March 4, 2013 | Posted By Bruce D. White, DO, JD

Consider the following recent news articles. In one sentence, the alleged facts are that a hospital supervisor reassigned a 25-year-veteran neonatal intensive care unit nurse to “[honor] a father's request to not let black nurses treat his infant son.”

Patients and patients’ legally authorized representatives have rights in the provider-patient relationship. A number of states have codified some of these rights in statutes and regulations in ways that look like a “patient’s bill of rights.” Typical within these declarations are statements that give patients many broad choices with respect to care. Some may see this is an extension of a patient’s autonomous choices in healthcare delivery generally.

But do patients really have a legitimate “rights” claim that extends to the selection of specific employed nurses, therapists, physicians, or other professionals within the hospital? True, the patient or surrogate did “select” the hospital, but may the patient or surrogate “select” individual staff? The principle of justice requires that patient choices be reasonable ones without imposing a disproportionate burden on others. The community has established boundaries: patients may select primary care providers from a list provided by the plan, but if the preferred doctor is not accepting new patients then that provider option is not available. Moreover, from a justice point of view, if one patient had the option to select individual staff members, should not all patients have the same “right”?

“Rights” language may not be very helpful here. Drs. David Bruce Ingram and Jennifer A. Parks – in the 2002 book Understanding Ethics – have written:

Rights, then, are demands we impose on others. Furthermore, because demands that cannot be enforced are empty demands, there is the expectation (or at least the hope) implicit in every rights-based demand that others should not only heed the demand but be ready and willing to enforce it [emphasis in original].

Patients and surrogates should recall that in the delivery of healthcare if a “right” typically does exist, it is usually a “negative right,” more specifically “the right to refuse.” For example, in the reported news case under discussion here, perhaps the father had the “right” to refuse the offer of care provided by the nurse, not the right to the care being delivered by one specific individual. Moreover, continuing the notion of a “right to care” for just a moment longer, is it care from a specific person or from a competent professional when provided by the hospital? It doesn’t sound reasonable that it be delivered from an identified individual, all the time – 24 hours a day, seven days a week. This simply is not humanly possible in the extreme.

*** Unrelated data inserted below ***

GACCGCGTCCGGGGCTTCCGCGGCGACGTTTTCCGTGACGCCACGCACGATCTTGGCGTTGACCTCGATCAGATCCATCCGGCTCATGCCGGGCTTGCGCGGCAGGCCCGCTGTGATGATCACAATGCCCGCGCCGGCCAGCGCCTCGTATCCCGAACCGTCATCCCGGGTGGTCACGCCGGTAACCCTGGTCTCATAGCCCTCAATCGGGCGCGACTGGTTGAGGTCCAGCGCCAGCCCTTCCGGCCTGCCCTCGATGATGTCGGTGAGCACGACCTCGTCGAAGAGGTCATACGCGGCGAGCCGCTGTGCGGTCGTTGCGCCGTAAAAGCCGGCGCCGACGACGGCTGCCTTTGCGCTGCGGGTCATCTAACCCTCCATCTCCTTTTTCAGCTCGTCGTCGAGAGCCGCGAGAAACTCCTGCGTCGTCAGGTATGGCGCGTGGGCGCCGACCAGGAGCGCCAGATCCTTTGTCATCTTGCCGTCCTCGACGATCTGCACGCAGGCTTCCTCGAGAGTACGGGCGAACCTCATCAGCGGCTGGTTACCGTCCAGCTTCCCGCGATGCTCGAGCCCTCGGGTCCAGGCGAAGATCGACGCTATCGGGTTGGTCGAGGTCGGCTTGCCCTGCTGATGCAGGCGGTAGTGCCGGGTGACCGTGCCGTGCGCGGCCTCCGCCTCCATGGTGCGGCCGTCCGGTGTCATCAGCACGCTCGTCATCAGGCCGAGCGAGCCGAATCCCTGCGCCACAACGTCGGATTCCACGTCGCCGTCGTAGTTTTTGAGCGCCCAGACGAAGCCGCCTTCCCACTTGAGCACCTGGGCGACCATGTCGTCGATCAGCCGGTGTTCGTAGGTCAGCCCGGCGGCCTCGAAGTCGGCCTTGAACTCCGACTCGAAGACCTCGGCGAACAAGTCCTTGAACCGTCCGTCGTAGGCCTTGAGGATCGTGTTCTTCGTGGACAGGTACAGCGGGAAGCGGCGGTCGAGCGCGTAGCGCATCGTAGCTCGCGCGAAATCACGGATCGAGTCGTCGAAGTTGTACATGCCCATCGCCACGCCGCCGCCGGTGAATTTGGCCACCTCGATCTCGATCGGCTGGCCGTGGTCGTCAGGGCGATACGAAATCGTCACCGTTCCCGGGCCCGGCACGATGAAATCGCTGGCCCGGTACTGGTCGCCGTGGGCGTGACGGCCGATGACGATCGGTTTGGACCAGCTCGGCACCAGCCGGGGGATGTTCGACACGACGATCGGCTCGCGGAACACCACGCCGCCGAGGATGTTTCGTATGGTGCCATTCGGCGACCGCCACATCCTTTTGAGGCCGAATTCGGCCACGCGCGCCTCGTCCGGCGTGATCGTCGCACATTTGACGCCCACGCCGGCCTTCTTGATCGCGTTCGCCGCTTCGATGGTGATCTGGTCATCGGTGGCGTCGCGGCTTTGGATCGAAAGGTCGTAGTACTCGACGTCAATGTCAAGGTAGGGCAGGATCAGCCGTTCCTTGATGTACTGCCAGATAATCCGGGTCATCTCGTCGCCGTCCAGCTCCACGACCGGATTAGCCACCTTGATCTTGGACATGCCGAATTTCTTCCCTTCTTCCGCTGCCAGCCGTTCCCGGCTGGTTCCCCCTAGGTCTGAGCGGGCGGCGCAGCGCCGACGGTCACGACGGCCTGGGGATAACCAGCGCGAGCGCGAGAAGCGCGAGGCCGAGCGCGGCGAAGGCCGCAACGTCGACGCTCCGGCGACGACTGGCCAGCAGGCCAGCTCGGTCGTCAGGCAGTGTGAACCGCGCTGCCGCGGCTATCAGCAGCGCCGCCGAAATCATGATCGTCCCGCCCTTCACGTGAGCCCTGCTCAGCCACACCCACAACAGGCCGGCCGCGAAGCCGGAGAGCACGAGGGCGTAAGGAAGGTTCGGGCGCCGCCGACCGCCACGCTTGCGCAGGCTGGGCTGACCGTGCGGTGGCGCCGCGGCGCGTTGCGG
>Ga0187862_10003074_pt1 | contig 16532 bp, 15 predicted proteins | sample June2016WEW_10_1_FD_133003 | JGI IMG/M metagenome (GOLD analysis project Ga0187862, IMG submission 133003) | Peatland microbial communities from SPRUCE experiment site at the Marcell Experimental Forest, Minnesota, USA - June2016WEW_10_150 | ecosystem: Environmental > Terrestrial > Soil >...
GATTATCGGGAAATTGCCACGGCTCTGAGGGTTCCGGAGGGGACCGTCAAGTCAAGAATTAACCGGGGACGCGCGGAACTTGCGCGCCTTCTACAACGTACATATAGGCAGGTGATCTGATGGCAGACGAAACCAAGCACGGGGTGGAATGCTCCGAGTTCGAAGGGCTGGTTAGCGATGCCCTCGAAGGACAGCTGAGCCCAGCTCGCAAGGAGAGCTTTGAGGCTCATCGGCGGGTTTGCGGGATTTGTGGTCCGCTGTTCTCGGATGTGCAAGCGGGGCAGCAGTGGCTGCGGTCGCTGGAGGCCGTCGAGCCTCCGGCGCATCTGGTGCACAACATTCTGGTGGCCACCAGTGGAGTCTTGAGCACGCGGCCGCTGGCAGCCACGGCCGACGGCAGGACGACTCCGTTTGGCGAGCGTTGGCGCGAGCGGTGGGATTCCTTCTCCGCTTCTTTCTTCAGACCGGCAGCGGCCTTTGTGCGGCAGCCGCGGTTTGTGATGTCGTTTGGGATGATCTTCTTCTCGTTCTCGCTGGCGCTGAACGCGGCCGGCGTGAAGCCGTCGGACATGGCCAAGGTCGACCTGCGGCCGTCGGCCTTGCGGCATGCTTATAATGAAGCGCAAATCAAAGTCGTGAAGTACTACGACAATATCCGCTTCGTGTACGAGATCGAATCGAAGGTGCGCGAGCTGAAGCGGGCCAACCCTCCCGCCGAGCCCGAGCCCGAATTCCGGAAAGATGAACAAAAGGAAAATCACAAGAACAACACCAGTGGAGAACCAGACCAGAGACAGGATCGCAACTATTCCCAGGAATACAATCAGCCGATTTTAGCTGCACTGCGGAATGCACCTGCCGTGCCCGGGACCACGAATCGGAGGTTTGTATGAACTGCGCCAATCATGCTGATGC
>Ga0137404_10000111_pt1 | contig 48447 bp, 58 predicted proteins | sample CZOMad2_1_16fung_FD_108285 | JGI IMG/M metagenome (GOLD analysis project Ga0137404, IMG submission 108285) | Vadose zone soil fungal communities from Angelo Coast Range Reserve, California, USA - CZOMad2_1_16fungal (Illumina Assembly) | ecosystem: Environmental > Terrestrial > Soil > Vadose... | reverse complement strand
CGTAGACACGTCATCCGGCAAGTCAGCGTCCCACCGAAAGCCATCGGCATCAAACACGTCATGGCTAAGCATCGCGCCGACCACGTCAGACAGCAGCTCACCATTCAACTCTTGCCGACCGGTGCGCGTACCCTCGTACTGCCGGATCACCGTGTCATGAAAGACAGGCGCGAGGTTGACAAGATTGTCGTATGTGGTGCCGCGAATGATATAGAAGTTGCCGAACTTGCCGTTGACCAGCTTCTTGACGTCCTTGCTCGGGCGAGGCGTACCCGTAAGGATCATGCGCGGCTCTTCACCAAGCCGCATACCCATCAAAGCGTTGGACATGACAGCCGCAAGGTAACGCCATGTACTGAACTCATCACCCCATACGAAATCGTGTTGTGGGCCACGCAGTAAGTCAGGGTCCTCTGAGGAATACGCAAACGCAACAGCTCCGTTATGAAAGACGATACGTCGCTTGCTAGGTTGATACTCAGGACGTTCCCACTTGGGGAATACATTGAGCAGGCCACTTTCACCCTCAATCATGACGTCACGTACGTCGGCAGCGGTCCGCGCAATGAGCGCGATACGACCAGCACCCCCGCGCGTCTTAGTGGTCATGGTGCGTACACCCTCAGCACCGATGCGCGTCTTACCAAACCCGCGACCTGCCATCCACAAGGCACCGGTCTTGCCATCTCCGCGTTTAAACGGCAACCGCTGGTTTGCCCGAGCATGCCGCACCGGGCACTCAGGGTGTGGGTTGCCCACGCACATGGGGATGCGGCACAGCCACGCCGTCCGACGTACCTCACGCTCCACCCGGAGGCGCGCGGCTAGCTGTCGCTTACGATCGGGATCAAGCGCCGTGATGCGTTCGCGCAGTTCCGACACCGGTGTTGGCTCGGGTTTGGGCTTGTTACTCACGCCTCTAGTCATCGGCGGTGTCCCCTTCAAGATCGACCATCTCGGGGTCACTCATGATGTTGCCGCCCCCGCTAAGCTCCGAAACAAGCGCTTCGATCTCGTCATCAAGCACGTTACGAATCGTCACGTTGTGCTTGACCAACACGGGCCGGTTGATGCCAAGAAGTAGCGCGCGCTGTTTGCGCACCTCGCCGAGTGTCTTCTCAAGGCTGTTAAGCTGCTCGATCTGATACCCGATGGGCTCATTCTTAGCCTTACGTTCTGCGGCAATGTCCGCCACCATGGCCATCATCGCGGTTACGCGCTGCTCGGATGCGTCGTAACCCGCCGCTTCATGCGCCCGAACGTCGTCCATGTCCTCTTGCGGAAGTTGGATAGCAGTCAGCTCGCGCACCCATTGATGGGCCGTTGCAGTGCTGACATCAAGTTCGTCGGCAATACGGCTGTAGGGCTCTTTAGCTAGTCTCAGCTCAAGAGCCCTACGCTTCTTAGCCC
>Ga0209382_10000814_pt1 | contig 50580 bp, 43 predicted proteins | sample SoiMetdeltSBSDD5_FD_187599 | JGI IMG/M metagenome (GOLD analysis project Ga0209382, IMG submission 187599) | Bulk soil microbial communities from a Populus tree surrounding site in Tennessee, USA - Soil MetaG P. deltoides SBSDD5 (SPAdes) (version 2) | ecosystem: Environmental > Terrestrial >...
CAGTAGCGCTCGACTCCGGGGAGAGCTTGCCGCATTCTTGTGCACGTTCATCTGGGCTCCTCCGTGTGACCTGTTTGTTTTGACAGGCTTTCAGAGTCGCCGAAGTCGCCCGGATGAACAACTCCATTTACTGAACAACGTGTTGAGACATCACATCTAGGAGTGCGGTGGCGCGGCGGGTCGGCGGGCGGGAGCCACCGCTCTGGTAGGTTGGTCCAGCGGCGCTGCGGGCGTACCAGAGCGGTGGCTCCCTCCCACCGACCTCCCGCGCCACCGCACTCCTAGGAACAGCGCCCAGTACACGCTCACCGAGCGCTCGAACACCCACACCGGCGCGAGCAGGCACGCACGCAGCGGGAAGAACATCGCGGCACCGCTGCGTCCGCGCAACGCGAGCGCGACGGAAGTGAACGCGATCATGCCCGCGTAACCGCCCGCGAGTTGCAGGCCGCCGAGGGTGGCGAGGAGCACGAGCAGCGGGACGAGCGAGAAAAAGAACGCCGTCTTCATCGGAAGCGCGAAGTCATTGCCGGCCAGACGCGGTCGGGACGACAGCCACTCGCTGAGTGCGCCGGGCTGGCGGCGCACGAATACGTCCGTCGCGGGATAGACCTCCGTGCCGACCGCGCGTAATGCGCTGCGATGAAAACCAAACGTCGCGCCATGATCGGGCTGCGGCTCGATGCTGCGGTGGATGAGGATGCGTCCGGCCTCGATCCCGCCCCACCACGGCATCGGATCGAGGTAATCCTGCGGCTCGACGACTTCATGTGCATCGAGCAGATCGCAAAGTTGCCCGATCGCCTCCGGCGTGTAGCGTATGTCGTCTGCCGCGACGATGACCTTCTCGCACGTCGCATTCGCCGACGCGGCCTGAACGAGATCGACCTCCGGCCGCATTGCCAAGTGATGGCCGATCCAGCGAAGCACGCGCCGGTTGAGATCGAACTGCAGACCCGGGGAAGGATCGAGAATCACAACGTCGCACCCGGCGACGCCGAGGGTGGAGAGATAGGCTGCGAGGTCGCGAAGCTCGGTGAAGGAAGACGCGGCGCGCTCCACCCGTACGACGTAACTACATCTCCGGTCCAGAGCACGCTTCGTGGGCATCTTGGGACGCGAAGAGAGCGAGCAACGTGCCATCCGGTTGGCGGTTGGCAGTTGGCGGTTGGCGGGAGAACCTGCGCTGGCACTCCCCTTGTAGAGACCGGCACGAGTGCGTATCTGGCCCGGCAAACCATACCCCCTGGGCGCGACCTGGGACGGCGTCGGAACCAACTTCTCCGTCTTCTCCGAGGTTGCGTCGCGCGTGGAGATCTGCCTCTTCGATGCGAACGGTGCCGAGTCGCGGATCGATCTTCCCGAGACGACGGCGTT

It seems more logical to expect that the hospital provider will accommodate patient and surrogate reasonable requests when possible. But even then – in order to be fair to all similarly situated patients – there must be reasonable limits or constraints. In some cases, these limitations are set by law.

Consequently, the father's right to refuse examination and treatment for his infant child cannot equate to an obligation on the part of the hospital to provide a staff member of the color, race, national origin, sex, sexual orientation, or religion that he insists upon. The hospital is obligated to provide a competent provider that will offer standard treatment according to good clinical practices. Sometimes it is advisable for employed physicians and nurses to avoid conflict situations by asking to be reassigned other responsibilities. And sometimes supervisors are well advised to work with patients and families and reassign staff when it appears reasonable to do so (occasionally even for safety concerns).

But parents, surrogates, and patients may misinterpret a hospital’s willingness to reasonably accommodate their preferences as an obligation on the provider side of the patient-practitioner relationship to meet their demands. The right to refuse is not the same as the right to demand specific providers or interventions. In a few cases, the patient, surrogate, or parent may need to find a substitute provider on his or her own and the non-accommodating team needs to transfer care if it’s reasonable to do so. Moreover, the team is not obligated to find an acceptable alternative, that too is the responsibility of the patient, surrogate, or parent. Also, as may have been the case here, if the parent’s actions are not in the child's best interests or actions risk injury to the child (medical neglect or abuse), the provider should call child protective services.

If the hospital is concerned about lawsuits from a disgruntled parent, this case shows supervisors may just as easily be worried about a discrimination claim based in federal employment law should they accede to parent demands to shift care from one privileged and competent provider to another for reasons other than quality of care.

The Alden March Bioethics Institute offers a Master of Science in Bioethics, a Doctorate of Professional Studies in Bioethics, and Graduate Certificates in Clinical Ethics and Clinical Ethics Consultation. For more information on AMBI's online graduate programs, please visit our website.

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